- Thank you very much. I'm very honored to be here. If for no other reason, and there are other reasons as well, it's because Neurosurgical Atlas is a perfect example of what we're talking about in terms of neurosurgical entrepreneurship. It tries to give a complete solution to a problem, and the problem is how do you find, how do you archive, how do you convey, how do you teach information? How do you take information and convert it into practice? Now that may not be the way in which the program Neurosurgical Atlas has started, but it is what Neurosurgical Atlas is. And so what you see when you look at Neurosurgical Atlas and the work of Dr. Cohen-Gadol is exactly what you have in entrepreneurship, problem solving, and then a product, and then moving the product to the point where it does something very important in the market. And what I'd like to do is to give you a very short course today. Much of the material that we have here was incorporated in the Harvard MIT program in biomedical entrepreneurship, which I helped run for a decade or more. And it tried to incorporate and to integrate material on how you become an entrepreneur and what that means. So let's start with that. So entrepreneurship has a bunch of standard definitions if you look at them. Standard definitions focus on founding and running a business. Well, we're not necessarily talking about running a business, although it may be. The point is the entrepreneur is the individual who's behind it, and assumes the greatest risk associated with the project, risk of time, reputation, investment, money, in return for reward. What that reward is is up to you. For some people, the reward is having the product, an artist, for example. Somebody I spoke recently to somebody who spent his life engraving coins, and for him, the reward was the actual coin that he had in his hands, but it could be the actual wealth reward and it's classically expressed in terms of market disruption. That's actually too narrow a view. Entrepreneurship in the neurosurgical and in the scientific world is linked to targeted innovation, to disciplined risk, to personal investment, and therefore, to market disruption and rewards. So let's go through some useful terms. What is a market? A market is everybody and everything that can use a product or a service. It's as large as you can make it. It turns out to have a monetary value because in economics, most things can be expressed, embodied in monetary value. The reason this matters is that ultimately the maximum value of almost any enterprise is denominated in terms of the maximum market size. So many neurosurgical businesses, for example, products end up having a value that's denominated in something like 150 to $300 million because that is a typical annual revenue for a successful neurosurgical device. If it's less, the business will be worth less, and if it's more, say spine, it'll be much more. And if it's diabetes or cardiology, it may be worth in the billions. The unit economic model is the way you think about how you get people to use, acquire, and pay for something that you've built. So it could be online, it could be virtual, it could be on a per click basis. It could be that somebody buys it, in which case you ask, well, who sells it then? How do you persuade them to buy what it is? And I use the word 'buy' because ultimately, you need an exchange of value for an enterprise to be successful and that's called the revenue model. The revenue model is how the enterprise makes money. Now, you as an entrepreneur may take part of that. If you have a company that's gone public, you'll have a much smaller part of it than you've if you own all of it. But the revenue model is ultimately the reason that people do this. The sales model is how you sell something. So for example, it's generally said that the United States in neurosurgical terms is divided into the northeast, the middle Atlantic states, the southeast, Texas and the areas around Texas, the Midwest, then the northeast, and then the southeast. And if you were going to sell a new device or a new instrument or a new drug, you probably wouldn't sell it across every area at once. You'd probably focus in a place that you know well, where you understand the dynamics of what people are looking for, and that's where you would start and gradually brew what you did. That's the sales model. And then there's the exit strategy. Let me go to the next slide to talk about the exit strategy because that has to do with the type of entrepreneurship that you're interested in. There are four kinds. The small business enterprise is, you are one of the people who 50 years ago, in your basement, built an aneurysm clip. It's a great aneurysm clip. You sell it because people know who you are, they trust you. If you have an aneurysm clip, it'll work, and so, they buy it and they try to do it. It's a cottage industry. Eventually, you'll have to make a decision. Are you going to run it forever or are you going to sell it to somebody else, take your profits and go do something else? If you're going to sell it to somebody else, which is what most people do, then it's a cottage industry with an exit. If you're going to be hanging onto it all your life, then it's not. Now a scalable startup enterprise grows into a large market, and then you have an exit. So let me give the example of Dr. Rontgen and Rontgen's Instruments. Dr. Rontgen designed and he may have actually built some of his own instruments to begin with, whether he was working on a lathe, but he worked with people who were on a lathe. And sooner or later, it was acquired, the line was acquired and the Rontgen Instruments are now known can be acquired any place. Same with the YASARGIL clips, the Heifetz clips, any number of other devices, there has to be an exit. Social entrepreneurship is something completely different. Let's say that you want to build an enterprise which is around the rehabilitation of people with stroke. And let's say that you want to work with memory neurons, which means you believe that people with stroke can recover up to two to three years rather than just 30 or 60 days or one year after a stroke and you build a foundation to do that. You gather money for it, and eventually, you sell subscriptions to it and you sell instructions. Well, that doesn't have to be for profit. You can put the money back in the foundation. In fact, in Indianapolis is a very, very famous foundation of that sort. Steve Isenberg, whom you may know who's an ENT surgeon, just retired from the university and had a private practice, decided that he was going to give his medal, his own personal medal as a runner to children with cancer and started a movement in which children with cancer and also other people who went through difficult times for health reasons, were given medals by people who won marathons. It was called Medals for Mettle. It's a fantastic enterprise. He's never taken a penny out of it, but in terms of entrepreneurship, he had to go through all the same kinds of things. Large company entrepreneurship is something different. You may have, for example, a relationship with one of the large companies, any one of them, I don't want to mention names, you all know what they are and they come to you and say, "Gee, you are using a lot of shunts. You've told us that some of the shunts fail. Can you design a better shunt?" That would be an entrepreneurship involving a large company. And if you know an engineer who works for that company, well, perhaps you'll partner with that engineer and the engineer will be the 'intrepreneur', inside the hospital and you'll be from the outside, the entrepreneurship, I said hospital, I meant company. The entrepreneur will be precipitating the changes that are done. And sometimes, these are called 'skunk works'. 3M's a company that actually was owned in part by a neurosurgical family and they had a lot of skunk works. In fact, Post-it notes came out of skunk works outta 3M. What's the approach to a new product or a new idea? First of all, assume a problem solving approach. It's an engineering approach, not what do you want to do as much as what problem do you wanna solve. And focus on a market-based problem. If it's only your problem, maybe great for you, but probably will not succeed for other people. So a Non-Stick Bipolar is a market-based problem. A Bipolar alone, a new type of Bipolar perhaps, or making the lips of the Bipolar just a little bit thinner probably that's not a market-based product today. It would've been 50 years ago before Malis. Identify an idea. The idea of a Bipolar, for example, was the idea of restricting the coagulation current to a very, very small and manageable area. Connect the idea to solutions. In the case of a Bipolar, you needed to have a generator for bipolar current, you needed to have an instrument, you needed to decide where it would be insulated and how it would attach to the generator. You needed to figure out whether it could be cleaned because if it couldn't be cleaned, it had to be replaced. So how do you do that in the operating room? You had to figure out whether it was going to be sprung. If it was going to be sprung, what was the standard for the spring so you could open and close it as many times as you needed to in an operation without fear that it was going to break? How is it going to be sterilized? How is it going to be packaged? How is it going to be sold? What about the generator? Does the generator have to be regulated? What if it breaks? Do you replace it? Do you repair it? On the spot or do you need to send it in? These are the kinds of things that go into a solution. Then you need to develop a business case and we'll talk about that in a second and then you need to write a business plan. So the best book I've ever seen on business plans, it's called "Business Plans for Dummies". Please don't laugh at me. Actually you're welcome to laugh at me. It's written by a very interesting guy who actually predicted and did studies on the steel industry in America, and made himself into a fantastic consultant on steel and other things. He happens to be related to both the Tiffany who was the artist and the Tiffany of Tiffany Stores. And this book, which he wrote almost as an afterthought because people kept on asking him as he was teaching in a number of business schools and consulting with his CIA, how do you start a business? It happens to be one of the best books ever written in business. And so, if you don't mind the title, use that as a reference. There are plenty of other ones as well, but this one is particularly good. So you start with an executive summary. The executive summary is a little box. It tells you what you're going to be talking about, and it outlines for an investor, maybe a venture capitalist, maybe a company that wants to invest in you, what you do. Then you have a description of the company. How many people are in it? Where is it? What does it do? Does it manufacture? Does it package, does it design? Does it expand? Can it enlarge? Can it scale? What are the products and services that it gives? One of the great examples of an answer to that question is Kinko's, the copying people. Kinko's and FedEx got together and the problem was how do you put Kinko's and FedEx together? Well, they're about communication. They're about transmission of information and they found a way to do it so that each reinforce the other. Then you need something called a market analysis and a competitive analysis. Let's say that today, I came to you with a brand new Bipolar, and let's say I called it The Brand New Bipolar. First thing you're going to ask me, how much does it cost? What's the marginal advantage over what I already have? Why should I buy this? Why is it better? Who else is making something? And then before you would buy it out of your own pocket, you would go around at a meeting and look at all the Bipolars and finally decide this Bipolar is for me because, and that because is the competitive analysis. Sometimes people say competition represents people who want to eat your lunch, and competitiveness is what makes your lunch worth eating. So what is it that you're going to build or design or create or think about that other people are going to want because they can use it or because it'll give them some kind of advantage or because it'll perhaps fill out their instrument line or their market presence. Then you need a plan for marketing, which is how you're going to promote it. What are you going to say? It turns out the FDA has a lot to say about that. If you say this Bipolar instrument can be used to stop bleeding anywhere, FDA will say no. If you say this Bipolar is designed for, and you say specifically what it's designed for, the FDA will work with you. One of the famous examples of this had to do with the introduction of lumbar screws for the lumbar spine. The initial ones were restricted to a very particular segment. The double ANS had a course, and the course said, well, I know it's allowed for this segment, approved for this segment, but you can actually use it in many segments, and they got a Whoa, Nelly warning. The indications were not the indications that were approved. So you have to figure out what the market is actually going to allow you to do, in this case, the FDA. How will you sell it? Will you sell it at a meeting? Will you have salesmen? Will they go to individual surgeons? Will they go to a hospital? What's your revenue plan? How are you going to price it? What kind of profit do you need? When does the business become self-sustaining? And then what if you want to grow it, and when do you bring in other products? What is the management and organizational description? Are you going to be the CEO, or you're gonna find the time to do that? If you are operating and you're trying to do 500 cases a year, even 300 cases a year, where are you going to find the time to run an enterprise? You're gonna to have to answer that question to investors whom you want to give you money to grow the organization. What's the organizational description? Are you going to have a chief operating officer? Are you going to be talking to the outside and the chief operating officer will deal with the inside? Who's going to do your books? Are you gonna have an accountant? Full-time accountant? What about the salespeople? Will you rent the sales force from an organization that has its salespeople who are paid on commission or you're going to hire your own? What are your financial projections in need? That's going to require you to think very carefully about the stage of the product. Is it ready to go or not? What is it going to take to scale up production? What is it going to take to go to the FDA? What is it going to cost to do clinical trials? When you have to change something because of the FDA, and everybody always does, what is it going to cost? What kind of monies do you need? Very important not to run out of money in the middle of an enterprise. And what are your financial needs for the company? Do you need a big building? Can you work out of a tiny office? Do you need a receptionist? Can you do it online? Who's going to answer questions? Can you use AI? Are you going to have doctors that you're going to work with? Are they going to be your friends? Can you pay them in stock or they going to be asking cash for help? Then you need an operating plan. I'm going to put this company in Minneapolis because there are a lot of medical device people in Minneapolis. I'm going to put it in Boston because I want biomedical engineering, and then I'm going to put it in Ireland because in Ireland, there's a great medical device hub and that hub will pay me to actually locate a factory in Ireland, and for a few years, will take care of my taxes. And at the very end you'll have to look at yourself and say, what do I want to get out of it? Do I want to run this, as I said earlier, or do I want to exit it and go on to the next thing? And that's called the exit plan. And then you need an appendix with supporting data. You tell me that you have a shunt that is not going to get blocked with proteins lower than, take some number, whatever number you want. How do you prove it? How do you know how easy it is and what's the chance it's going to migrate? You tell me you have a shunt that's not going to migrate, I believe you. That's wonderful. Show me. What's the proof? You tell me you have a shunt that's impregnated with an antibiotic and it's not going to get infected, really? Show me. What are the statistics? How is this better that exists in the current market? You have to be able to prove everything that you say. Before you start a business, there's certain requirements. First of all, you have to own the invention. If you are working for a hospital, an institution, or an ACO, if you're working for a university, you may not be in a position to start a business without licensing the property away from the organization that you work for. Most organizations have some kind of intellectual property clause that says, "You work for me, I own what you make." Now in some cases, in Germany, for example, at the University of Heidelberg, they've suspended that. Some institutions like Stanford and famously, MIT, are very liberal in what they let you do. Others are very, very restrictive. And the difference between being on one side of the river and Boston, the Harvard side, and being on the MIT side, is that at Harvard, it's very, very difficult to start a company. In MIT, it's very easy to start a company. Within the same city, same culture, there can be real differences. Then the competitive analysis. The competitive analysis says, I make a widget, I make a product, my product does the following. It is better than the competition because, and you better be able to tell me what that is. Give me a list. The closest product to what I have is, you know, for example, I make kanamycin and maybe the closest product is another antibiotic. Well, why is kanamycin better than another product? How am I going to use it? Then what you need is intellectual property protection. And they're basically four kinds and this is the lecture in and of itself, a discussion in and of itself. You can get a patent, a copyright, a trademark or trade secret. A patent is based on novelty, utility, non-obviousness, and then being able to disclose the invention so that somebody skilled in the art can reproduce it. In return for disclosing all of that, you are given a patent which protects your rights for a number of years. Copyrights are for written things. They matter today because if you're going to do an algorithm, you may want a copyright rather than a patent. On the other hand, if you don't have to disclose the content of your algorithm, you may not want that at all. What you may want is a trade secret. You know how it works. Nobody else knows how it works. But you can't do that if you're trying to make a device. If you build a device and patent it, you have to disclose enough for somebody else to reproduce it, otherwise you don't get the protection of a patent for a number of years. A trademark is a sign that goes onto an object and tells you it's a brand. It tells you what it is. So if you look at a car, like say an MG, and you see the letters 'MG', that's a trademarked sign. If you look at Tesla, that's trademarked, but can also be a shape or a color. And in fashion, that turns out to be very important. When you look at the market, is it attainable? Can you actually get to it? So I'll talk personally for just a second. My wife found, worked in Sub-Saharan Africa. She's an ophthalmologist and she discovered a treatment for about 500,000 children with blindness at a very early age. It was a very easy treatment that cost one to 3 cents per child. The problem is nobody can get the medications to the child. So it's a market. It's a small market. I mean, 500,000 times one penny isn't all that much and there's a cost to it, but it wasn't an attainable market. It would've been like trying to bring a new surgical instrument to the former Soviet Union on the Soviet times. You cannot do it even though the need for it is there. And then the market has to be attractive. So the stroke market is attractive, the cardiac market is attractive, the neurosurgical spine market is attractive, the functional neurosurgical market is attractive. You know who's doing it, who the patients are, what the current status is, and how to develop new instruments. Then you need adoption. It turns out some specialties, some devices are more quickly and easily adopted than others. Neurosurgeons are pretty good at early adoptions, you're not the best. Probably the cardiologists are the best. Plastic surgeons are also very, very quick adopters. Other specialties, less so. And so you need to know what the strategy is to move from early adopters to the next stage when it becomes a universal standard to actually use whatever it is that you're trying to innovate. There's certain operational concerns. What I mean by an operational concern is what you need to think about when you run a company. What are the costs? What is the funding? And I'm not going to go through all of this just to respect the time, but dilution. When you get money for a company and somebody buys a part of your company, you're selling your own stake. Are you happy lowering your own personal take or return in order to sell the company? Do you have any choice? One of the things that matters. For both drugs and devices, you need a disease model. So if you're going to have a new drug for multiple sclerosis or you want to try deep brain stimulation for some of the effects of multiple sclerosis, what is your animal model and is it predictive? The FDA will always ask you for mechanisms of action, sometimes more sophisticated, sometimes less. How does it work? Then you need proof of principle, show me that it works. You need to understand the regulatory pathway when you go to the FDA. What are you going to go to the FDA with? What are you going to tell them is primary clinical indication? What are you going to tell them is the primary population, the indication that you're going to give it for? So if for example, you take a screw for an adult spine and you say, I'm going to use this for scoliosis in a 4-year-old child, the FDA will rightly scoff at you because it's not appropriate and you've got to figure out how specific they want to be. Then you need to make the device, that's called prototyping. Now you probably need to make the device before you test it clinically, but you prototype it, then you manufacture it, then you do your clinical trials, then you follow your regulatory pathway, and then you market the product. And eventually, you scale it to the point where it becomes a standard and people aren't buying a one-off, they're actually buying a product which is standardized. You'll also have to think about corporate matters. When people ask about setting up a new company, doing a startup, the question is, okay, you own this, you've got a patent, that's wonderful. What do you want to do? Do you want to do a startup and you have somebody to do it for or do you wanna do it yourself? Or do you want to license this? So many people who work in spine or in vascular or in functional neurosurgery will very quickly try to license their technology to the appropriate companies. Other people will say, I want a startup. I want to grow it to a certain revenue stream and then I'll try to license it because the value will always be greater. You need to think about corporate structure. Are you going to be the only person? Are you thinking of having it go public? Do you want to have a company that perhaps friends and family invest in and that's all? Do you want to run it or do you want a board? That requires either knowledge of corporate law and especially, state law or you need to have really good advisors. And there are people who specialize in helping new entrepreneurs develop a company along the lines of the company needs to be. Not every company needs to be the same. Not every company is going to go public, but it's important to think about what you might eventually want to do and start the company the right way. If you have a company that is going to go public or expand, you may want a board. It's very tempting to put your wife, your husband, your friends, your family on the board, people you think will help you. But that's not always the best idea because on a board, there are fiduciary obligations. And if a company goes south, if it fails, and many companies, many early stage companies do fail, they become personally responsible. So you want to be very careful with the corporate structure and the development of the board so that everybody is protected, everybody has integrity, everybody can bring wisdom and people can help you succeed. And that's the same for the advisors and scientific advisory board. You don't want people around you who will always say yes. You want people around you who are very critical, who've had experience, and can tell you what can go wrong in the company. And then again, I keep on talking about the exit because what investors will want is a company that is small, husband its resources, is very thoughtful about this expenditure of money, but looks like and runs like a large company. And that leads us to the challenges. These are the challenges that often lead to failures. How do you find customers and employers? Where do you have your funds from? What are the laws and policies and regulation? In Cambridge, Massachusetts, for example, you have a real problem if you want to start a company using recombinant technologies. What are the networks and connections that work? People have self-doubt and fear. I'm not a salesman, for example, I never will be, and if you put me in that position, I'll fail. I know that. It's not a doubt, it's a certainty, but I have to know that about myself. How much time do you have? Is there education that you have, information and knowledge that nobody else has? That's a problem because then if you get hit by a bus, the company goes to pieces. You need to be able to disseminate what you do. You need mentors who can provide guidance honestly. You need social support. You have small children and you need to make a decision about whether you're going to be spending time with them on the weekend or whether you're going to be developing your product in your garage or in a company headquarters. Where do you want to build this? At the beginning, it should be near you. Later on, you can be a little far away if that's practical or if a venture capitalist wants you to put the company in Palo Alto or in Boston, so long as you have management to run the company. And then you worry about lack of inclusion based on race, ethnicity, gender, income, or other functions. And people are very concerned about that for good reason. It's only recent that female entrepreneurs have really begun to be successful. And here are the causes of failure. If you don't do the competitive analysis, if you don't understand the market, if you don't understand the financials, if you haven't developed a statement of the product features and differentiation, what makes it different? What the customer needs, what's the traction sandwich? The two points of proof you want that customers need a product and that they are willing to pay for it. One alone is not enough. Then be careful because of technology disruption. Technology is changing a lot these days. For example, there was a certain point when everybody thought every operation in neurosurgery was going to be done either with a laser at one point or minimally invasively or another. Well, not so fast. Minimally invasively, yes, the laser may be less than anybody thought. And there are lots of hospitals you can go to and find very dusty old lasers. So what disrupts what you're doing? Think about research and development, time cost, prototype cost to scale, cost to manufacture operations and company. And by the way, somebody who is a good enterprise leader doesn't necessarily know manufacturing or quality control. You need the people to do that who create the right leadership team and company structure. And the right leader at the beginning of a company isn't the right leader at the end of a company. It's sort of like a residency. What you're excited about doing as a first year resident, it's not what you want to be doing as a chief resident. There's stages of development and you need to match the management and the company. And finally, company acquisition and retention. What does it take to actually find the customers, convince them to buy, and have them come back? People like to talk about a Harvard Business School professor named Michael Porter who said, look, anytime you think of a market, think of five things. Think of where you are and who you're. Think of other people who might come into the market. Think about the suppliers. Maybe the suppliers will start making the product that you've already designed. Think about potential substitutes. So for example, if you have an antibiotic impregnated shunt, one of the substitutes is not having an antibiotic impregnated shunt, maybe you'll just use an ordinary material. And buyer power. Can you withstand the pressure of people who say, I want the lower price, I want different terms, or today more commonly, I buy all my things together from a company that supplies my IVs. You have to sell, not to me, but to the company who sells my IVs because I can't buy anything except from that. Or for example, in pediatric hospitals, there's a buying consortium, and almost all pediatric hospitals buy together through a buying consortium. That's a different purchasing model. There's one more thing to think about, which is the question, is this for you? So there is such a thing as a neurosurgical personality. We're actually pretty special people. We're curious, we're flexible, we're adaptable, persistent, passionate. Most of us are willing to learn for all our lives. We have a broad skillset. Many of us are visionaries, all of us are motivated, all of us are intelligent. However, do you actually have the time to do this? What are the alternatives? Would you rather write papers? Would you rather go the promotion academic route? If you do that, yeah, you'll be able to also have an enterprise, but maybe a little bit later. Maybe entrepreneurship isn't the first thing you ought to be thinking about. And so there's sort of a self-assessment piece that's very helpful. Are you a person who wants to innovate, which means you want to move from idea to product? Or do you want to build a business? There are people I know for whom being the CEO is the most important thing in their life, like being chairman or professor. What do you wanna do when you get up in the morning? Is it patients and surgery? Is it research and publication? Is it innovation and solution? Is it to found the business and to scale it? What are your skillsets? Really, be honest. What are they and what do you want them to be? What are your goals and personal objectives and professional ones? Are you somebody who prefers working alone or are you a team worker? Would you rather play tennis or would you rather play hockey? What is your appetite for risk and failure? Every entrepreneur I know has failed a few times and then gotten up again. There's some places in the world like Germany, where the appetite culturally for risk is very, very small. And so unless you have your own fortitude to overcome that, it's very difficult to overcome that risk. What stage of life are you at? Are you at a stage of life in which every dollar matters and you really have to pay back loans? And so, putting money into a business is a risk that's really not wise. Or do you have a buffer so that you can do that? How much time do you have? What culture are you from? What matters to you in terms of community, in terms of family? What means do you want to follow to have satisfaction? And then what are the sources of fulfillment? At the end of the day, what do you want to turn around and say, I've accomplished in my life? And so let me finish with this one conclusory slide. Being an entrepreneur is great fun. It's really thrilling. It's also a detailed and methodical process, which is no less detailed and no less methodical than doing a difficult operation. It can be learned, it'll speak to your creativity. It can do fantastic good. It can also build wealth. It can also result in tremendous frustration and disappointment. Mentorship, first finding a mentor, and then later becoming a mentor is key. And so is participating in a community preferably of people who appreciate who you are and what you do. So I leave you with a very difficult question of asking, is this for you? If it is for you, if you like it, it's an awful lot of fun and worth pursuing. But if it's not for you, one way of doing some of the same things is to partner with groups in whom there are entrepreneurs or in whom the entrepreneurship skills are available, and accomplishing the same thing in slightly different ways. And if I may, let me stop here.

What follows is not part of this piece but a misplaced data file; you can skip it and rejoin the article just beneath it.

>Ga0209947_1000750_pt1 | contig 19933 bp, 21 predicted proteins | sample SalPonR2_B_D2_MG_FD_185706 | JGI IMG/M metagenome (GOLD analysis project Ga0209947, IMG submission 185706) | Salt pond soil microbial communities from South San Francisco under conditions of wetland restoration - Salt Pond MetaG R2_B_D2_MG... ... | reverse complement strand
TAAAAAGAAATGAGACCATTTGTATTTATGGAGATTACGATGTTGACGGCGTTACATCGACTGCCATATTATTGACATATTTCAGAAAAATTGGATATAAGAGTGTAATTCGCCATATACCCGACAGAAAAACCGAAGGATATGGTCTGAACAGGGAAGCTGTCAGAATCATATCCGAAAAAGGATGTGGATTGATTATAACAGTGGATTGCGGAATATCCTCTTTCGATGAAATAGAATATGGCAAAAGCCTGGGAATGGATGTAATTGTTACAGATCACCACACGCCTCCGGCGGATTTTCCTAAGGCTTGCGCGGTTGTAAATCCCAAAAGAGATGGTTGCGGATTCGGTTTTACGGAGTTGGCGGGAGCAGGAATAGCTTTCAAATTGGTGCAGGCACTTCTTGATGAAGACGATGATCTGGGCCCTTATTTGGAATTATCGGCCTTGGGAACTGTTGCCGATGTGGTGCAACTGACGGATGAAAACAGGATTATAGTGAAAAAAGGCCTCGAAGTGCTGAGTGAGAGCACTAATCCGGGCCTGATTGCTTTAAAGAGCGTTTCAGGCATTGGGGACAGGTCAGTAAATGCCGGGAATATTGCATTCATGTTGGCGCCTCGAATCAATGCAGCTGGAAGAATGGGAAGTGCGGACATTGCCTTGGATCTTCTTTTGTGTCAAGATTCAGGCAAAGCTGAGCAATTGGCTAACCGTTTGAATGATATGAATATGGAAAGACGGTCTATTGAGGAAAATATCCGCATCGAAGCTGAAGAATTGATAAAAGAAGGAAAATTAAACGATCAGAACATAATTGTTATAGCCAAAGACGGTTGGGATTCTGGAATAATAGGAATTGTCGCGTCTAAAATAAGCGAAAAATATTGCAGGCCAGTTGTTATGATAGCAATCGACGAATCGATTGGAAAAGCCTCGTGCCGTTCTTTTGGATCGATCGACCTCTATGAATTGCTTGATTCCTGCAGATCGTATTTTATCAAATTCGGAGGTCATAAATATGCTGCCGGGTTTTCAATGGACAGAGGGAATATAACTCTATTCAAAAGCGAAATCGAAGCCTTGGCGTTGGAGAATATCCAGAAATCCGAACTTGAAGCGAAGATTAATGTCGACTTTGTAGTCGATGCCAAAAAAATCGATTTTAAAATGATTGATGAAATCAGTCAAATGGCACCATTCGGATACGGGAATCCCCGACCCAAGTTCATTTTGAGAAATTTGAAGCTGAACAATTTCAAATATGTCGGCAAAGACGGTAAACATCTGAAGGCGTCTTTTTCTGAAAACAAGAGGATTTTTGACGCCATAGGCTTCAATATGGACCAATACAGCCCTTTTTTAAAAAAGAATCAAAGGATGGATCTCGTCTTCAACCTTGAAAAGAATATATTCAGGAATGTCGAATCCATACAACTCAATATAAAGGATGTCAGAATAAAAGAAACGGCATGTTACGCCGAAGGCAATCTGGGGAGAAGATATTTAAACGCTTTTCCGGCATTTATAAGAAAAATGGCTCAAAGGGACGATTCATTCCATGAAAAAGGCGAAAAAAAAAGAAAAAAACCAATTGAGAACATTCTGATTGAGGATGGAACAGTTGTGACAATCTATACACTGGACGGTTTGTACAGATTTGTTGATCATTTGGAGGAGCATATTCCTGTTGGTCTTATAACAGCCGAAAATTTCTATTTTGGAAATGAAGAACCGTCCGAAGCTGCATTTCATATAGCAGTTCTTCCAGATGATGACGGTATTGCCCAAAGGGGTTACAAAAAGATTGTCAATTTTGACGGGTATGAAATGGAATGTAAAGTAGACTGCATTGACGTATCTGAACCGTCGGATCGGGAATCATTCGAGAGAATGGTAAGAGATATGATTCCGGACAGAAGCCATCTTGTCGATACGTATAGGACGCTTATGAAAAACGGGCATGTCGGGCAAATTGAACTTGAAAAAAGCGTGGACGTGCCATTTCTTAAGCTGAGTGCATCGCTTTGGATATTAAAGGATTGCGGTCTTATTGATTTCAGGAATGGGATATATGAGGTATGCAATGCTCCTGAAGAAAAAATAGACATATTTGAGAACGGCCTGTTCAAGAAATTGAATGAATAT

- I love the lecture, no question. It's really speaking from your heart. And as someone, Teo, who has been so immersed in neurosurgery myself, has done 7,000 complex craniotomies for so many years, for more than 25 years, I can tell you a lesson in entrepreneurship that it is often has times in its journey that are much more difficult than taking out a very large complex AVM. It is not for everyone. You have to learn. And I understand there were some elements you mentioned that neurosurgeons share with, but neurosurgeons don't share with, they're not great people to deal with uncertainty. They're not great people who often can deal with disappointment very well. They're not great people in dealing with lack of being in control. And they often really want to have a very solid plan with a certainty of success. And that's extremely incompatible, in my opinion, with entrepreneurship. Entrepreneurship requires someone who realizes taking risks, calculate risks is reasonable, and you have to deal with those very ups and downs. It's like, you know, valleys and peaks, and valleys of, you know, a very bumpy road. Most neurosurgeons live in a relatively flat road. Just go in the morning to surgery, you have your patients, everybody respects you as a neurosurgeon, and then you can do your work and come home. That's a, I would say, an easy part of life. It's much more difficult when you have to take the risk, not knowing what's ahead of you and you want to make a major change. Those are much, much more challenging in my opinion. What are your thoughts there, Teo?